The Ritz (1976)

The Ritz (1976)

Synopsis:

When Gaetano Proclo (Jack Weston, Dirty Dancing) realizes that his brother-in-law (Jerry Stiller, Zoolander) wants him dead, he decides to hide in a place where he thinks no one will find him: a New York “gay bathhouse.” Protoclo finds out soon enough that he is ill-equipped to deal with the patrons’ insatiable desire to have a good time.

Reaction & Thoughts:

This adaptation of Terrence Macnally’s famous Broadway show is undermined by its theatricality — The Ritz never feels like a real movie. It’s a stubbornly stagy, talky “movie.”

Director Richard Lester (Superman II & III) tried to do for Macnally’s 1975 Broadway production what he did for A Funny Thing Happened on the Way to the Forum. It didn’t work for me. I’m sure it was considered daring back in the day, but today it looks a bit dull. It’s a farce and as such it is full of grotesqueties. I don’t really have a problem with that. I just thought this could have been much better. Lester’s addiction to extreme close-ups is particularly grating.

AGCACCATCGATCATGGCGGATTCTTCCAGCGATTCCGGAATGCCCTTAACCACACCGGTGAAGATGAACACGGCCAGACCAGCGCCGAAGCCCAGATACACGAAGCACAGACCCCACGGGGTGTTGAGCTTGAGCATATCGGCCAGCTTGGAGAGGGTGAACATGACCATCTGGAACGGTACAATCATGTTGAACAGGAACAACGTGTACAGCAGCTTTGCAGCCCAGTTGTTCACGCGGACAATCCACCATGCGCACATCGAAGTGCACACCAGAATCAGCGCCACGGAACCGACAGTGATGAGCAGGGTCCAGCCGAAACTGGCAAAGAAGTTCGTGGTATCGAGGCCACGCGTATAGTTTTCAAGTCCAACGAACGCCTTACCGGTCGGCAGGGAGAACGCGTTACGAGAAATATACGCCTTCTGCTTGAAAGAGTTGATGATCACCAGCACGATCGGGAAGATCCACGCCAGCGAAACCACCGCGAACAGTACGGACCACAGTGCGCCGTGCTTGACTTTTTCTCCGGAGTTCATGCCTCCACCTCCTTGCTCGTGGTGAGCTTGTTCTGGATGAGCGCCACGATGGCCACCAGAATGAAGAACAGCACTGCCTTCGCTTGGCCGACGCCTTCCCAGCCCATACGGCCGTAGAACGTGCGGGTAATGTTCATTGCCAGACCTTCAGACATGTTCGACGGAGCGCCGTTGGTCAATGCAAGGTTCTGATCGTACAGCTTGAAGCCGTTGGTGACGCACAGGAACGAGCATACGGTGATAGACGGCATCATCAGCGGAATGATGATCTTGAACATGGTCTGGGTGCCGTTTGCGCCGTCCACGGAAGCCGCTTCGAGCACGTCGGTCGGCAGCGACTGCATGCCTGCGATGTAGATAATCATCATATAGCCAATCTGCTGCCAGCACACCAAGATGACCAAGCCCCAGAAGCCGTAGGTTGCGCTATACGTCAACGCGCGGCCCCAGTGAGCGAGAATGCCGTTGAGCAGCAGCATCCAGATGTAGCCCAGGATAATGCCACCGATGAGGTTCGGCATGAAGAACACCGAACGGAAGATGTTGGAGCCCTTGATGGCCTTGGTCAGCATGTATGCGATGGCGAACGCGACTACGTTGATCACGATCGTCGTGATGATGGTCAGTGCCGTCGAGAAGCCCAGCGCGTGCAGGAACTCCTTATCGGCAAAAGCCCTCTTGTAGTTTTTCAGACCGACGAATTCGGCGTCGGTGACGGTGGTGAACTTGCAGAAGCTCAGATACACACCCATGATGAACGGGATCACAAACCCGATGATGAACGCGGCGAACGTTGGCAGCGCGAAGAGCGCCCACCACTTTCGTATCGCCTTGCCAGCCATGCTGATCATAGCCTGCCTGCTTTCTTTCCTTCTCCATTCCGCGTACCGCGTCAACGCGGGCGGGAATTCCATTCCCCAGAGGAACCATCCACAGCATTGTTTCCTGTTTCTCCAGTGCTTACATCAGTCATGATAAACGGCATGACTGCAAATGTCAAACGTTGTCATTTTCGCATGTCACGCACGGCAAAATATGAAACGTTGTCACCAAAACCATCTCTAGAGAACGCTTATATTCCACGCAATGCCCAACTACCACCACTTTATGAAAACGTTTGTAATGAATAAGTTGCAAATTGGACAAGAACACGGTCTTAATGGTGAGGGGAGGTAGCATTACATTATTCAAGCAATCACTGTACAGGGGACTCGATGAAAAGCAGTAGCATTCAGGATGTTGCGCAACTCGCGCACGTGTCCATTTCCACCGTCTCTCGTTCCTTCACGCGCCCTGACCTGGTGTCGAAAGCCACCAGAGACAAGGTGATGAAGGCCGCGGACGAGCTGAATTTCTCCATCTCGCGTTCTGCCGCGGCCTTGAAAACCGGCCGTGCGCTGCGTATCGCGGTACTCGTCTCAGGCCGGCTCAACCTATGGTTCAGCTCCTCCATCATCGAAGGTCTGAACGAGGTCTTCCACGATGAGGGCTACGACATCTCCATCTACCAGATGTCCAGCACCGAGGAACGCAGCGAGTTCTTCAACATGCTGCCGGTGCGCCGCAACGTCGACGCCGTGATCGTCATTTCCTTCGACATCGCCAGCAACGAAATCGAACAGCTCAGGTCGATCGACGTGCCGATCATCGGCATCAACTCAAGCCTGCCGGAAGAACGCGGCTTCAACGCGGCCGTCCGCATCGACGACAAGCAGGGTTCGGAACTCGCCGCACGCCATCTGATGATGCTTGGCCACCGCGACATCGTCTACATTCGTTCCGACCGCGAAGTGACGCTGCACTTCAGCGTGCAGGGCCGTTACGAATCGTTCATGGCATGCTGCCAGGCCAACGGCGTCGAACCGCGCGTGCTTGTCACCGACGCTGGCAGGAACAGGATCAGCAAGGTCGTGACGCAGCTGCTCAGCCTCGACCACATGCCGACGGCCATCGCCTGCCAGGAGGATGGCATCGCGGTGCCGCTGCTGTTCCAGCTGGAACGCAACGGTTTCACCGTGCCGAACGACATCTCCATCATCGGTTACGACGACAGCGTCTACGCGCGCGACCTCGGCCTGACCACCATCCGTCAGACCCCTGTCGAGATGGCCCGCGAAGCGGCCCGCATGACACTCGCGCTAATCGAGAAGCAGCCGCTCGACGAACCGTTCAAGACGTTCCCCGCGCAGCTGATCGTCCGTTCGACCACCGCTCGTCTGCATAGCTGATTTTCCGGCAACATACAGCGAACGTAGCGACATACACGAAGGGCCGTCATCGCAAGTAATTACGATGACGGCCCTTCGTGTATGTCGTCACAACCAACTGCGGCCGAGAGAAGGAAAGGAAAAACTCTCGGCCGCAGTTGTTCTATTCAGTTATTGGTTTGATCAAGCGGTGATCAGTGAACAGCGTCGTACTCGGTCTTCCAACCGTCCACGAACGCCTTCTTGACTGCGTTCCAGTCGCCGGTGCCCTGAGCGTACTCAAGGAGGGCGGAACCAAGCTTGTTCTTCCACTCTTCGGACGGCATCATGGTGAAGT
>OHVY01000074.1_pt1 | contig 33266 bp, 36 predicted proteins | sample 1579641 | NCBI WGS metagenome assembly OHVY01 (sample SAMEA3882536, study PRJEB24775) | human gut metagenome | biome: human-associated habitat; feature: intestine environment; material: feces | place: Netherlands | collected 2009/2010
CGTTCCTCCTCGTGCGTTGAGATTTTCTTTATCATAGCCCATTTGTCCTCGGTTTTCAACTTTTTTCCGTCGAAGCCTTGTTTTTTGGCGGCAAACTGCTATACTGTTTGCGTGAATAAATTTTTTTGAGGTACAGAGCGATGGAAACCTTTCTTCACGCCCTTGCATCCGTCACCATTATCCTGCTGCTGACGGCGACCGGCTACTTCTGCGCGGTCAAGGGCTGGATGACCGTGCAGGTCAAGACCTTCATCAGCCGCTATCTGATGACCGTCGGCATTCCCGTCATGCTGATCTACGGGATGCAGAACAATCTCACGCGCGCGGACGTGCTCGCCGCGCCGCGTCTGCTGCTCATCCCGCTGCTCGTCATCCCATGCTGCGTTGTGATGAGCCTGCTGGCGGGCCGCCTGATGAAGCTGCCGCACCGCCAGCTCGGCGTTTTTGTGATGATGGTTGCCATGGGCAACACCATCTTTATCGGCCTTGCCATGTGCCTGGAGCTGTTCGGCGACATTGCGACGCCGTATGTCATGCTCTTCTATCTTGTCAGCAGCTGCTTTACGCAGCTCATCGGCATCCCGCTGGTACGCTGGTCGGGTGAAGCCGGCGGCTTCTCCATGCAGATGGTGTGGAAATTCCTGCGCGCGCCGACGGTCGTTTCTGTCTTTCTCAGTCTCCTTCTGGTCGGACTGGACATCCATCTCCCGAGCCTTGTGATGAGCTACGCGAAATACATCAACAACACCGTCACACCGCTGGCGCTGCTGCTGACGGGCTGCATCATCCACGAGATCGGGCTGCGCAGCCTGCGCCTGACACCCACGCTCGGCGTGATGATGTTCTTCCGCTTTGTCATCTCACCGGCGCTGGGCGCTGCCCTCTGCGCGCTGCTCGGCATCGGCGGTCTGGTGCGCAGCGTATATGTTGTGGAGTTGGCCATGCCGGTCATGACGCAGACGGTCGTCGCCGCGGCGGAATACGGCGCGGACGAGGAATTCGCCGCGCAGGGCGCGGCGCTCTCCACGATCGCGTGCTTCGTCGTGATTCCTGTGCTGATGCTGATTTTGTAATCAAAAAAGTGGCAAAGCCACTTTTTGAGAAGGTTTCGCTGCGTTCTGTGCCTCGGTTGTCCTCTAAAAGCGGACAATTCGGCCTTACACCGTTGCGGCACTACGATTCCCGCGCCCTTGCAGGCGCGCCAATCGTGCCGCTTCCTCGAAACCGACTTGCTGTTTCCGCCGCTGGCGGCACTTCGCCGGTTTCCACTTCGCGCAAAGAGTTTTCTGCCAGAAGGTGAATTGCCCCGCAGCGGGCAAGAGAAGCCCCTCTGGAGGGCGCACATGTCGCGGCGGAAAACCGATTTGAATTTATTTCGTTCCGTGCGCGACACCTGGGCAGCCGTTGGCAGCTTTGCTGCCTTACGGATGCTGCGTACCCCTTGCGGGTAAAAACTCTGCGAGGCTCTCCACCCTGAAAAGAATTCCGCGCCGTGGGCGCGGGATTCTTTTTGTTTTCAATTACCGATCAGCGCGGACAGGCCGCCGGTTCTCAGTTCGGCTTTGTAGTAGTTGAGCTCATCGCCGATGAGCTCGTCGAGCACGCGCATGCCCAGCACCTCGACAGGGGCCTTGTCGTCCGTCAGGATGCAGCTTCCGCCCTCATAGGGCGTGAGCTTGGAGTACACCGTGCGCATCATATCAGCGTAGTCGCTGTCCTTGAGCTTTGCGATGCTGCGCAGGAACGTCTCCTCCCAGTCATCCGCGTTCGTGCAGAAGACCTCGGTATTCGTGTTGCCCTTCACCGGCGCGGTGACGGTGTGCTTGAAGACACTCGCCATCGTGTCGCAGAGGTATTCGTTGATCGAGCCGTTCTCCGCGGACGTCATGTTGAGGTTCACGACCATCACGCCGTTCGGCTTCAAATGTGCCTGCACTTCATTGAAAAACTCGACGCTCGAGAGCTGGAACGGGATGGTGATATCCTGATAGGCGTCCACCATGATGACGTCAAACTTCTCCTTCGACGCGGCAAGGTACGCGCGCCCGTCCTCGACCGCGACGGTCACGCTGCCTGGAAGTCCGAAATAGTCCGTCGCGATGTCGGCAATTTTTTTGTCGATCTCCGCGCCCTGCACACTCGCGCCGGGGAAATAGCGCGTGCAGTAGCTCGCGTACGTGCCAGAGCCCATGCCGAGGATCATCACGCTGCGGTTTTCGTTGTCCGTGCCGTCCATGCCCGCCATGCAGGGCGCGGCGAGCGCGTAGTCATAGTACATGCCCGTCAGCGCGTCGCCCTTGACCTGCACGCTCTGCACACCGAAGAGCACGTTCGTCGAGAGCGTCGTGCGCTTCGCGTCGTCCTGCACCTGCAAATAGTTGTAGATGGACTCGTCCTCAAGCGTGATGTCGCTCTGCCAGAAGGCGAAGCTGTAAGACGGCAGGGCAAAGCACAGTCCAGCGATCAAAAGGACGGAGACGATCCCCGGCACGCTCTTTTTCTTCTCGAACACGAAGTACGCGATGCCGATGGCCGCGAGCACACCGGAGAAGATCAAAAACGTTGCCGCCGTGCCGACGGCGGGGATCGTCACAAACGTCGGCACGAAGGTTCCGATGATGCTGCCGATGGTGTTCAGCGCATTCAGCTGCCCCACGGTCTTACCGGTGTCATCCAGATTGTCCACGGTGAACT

The actors are more strident than funny. Rita Moreno (West Side Story) reprises her Tony-winning role as Googie Gomez, a performer with more enthusiasm than talent, but she seems to still be playing to the back row in the theater.

Weston is a fine character actor, but he’s no leading man material (George Segal,  The Owl and the Pussycat, would have been my pick). Treat Williams (Prince of the City) got on my nerves. I did like F. Murray Abraham’s (Amadeus) work as the bathhouse’s unofficial “tour-guide.” He is the only actor who seems to understand the difference between stage and film.

Conclusions & Final Thoughts:

Granted, it’s an important play/film. It dared to deal with things most people didn’t want to talk about. However, The Ritz also perpetuates awful stereotypes — it presents homosexuality as a curious oddity — so it is best described as a dated piece of canned theater. Color, 100 minutes, Rated R.

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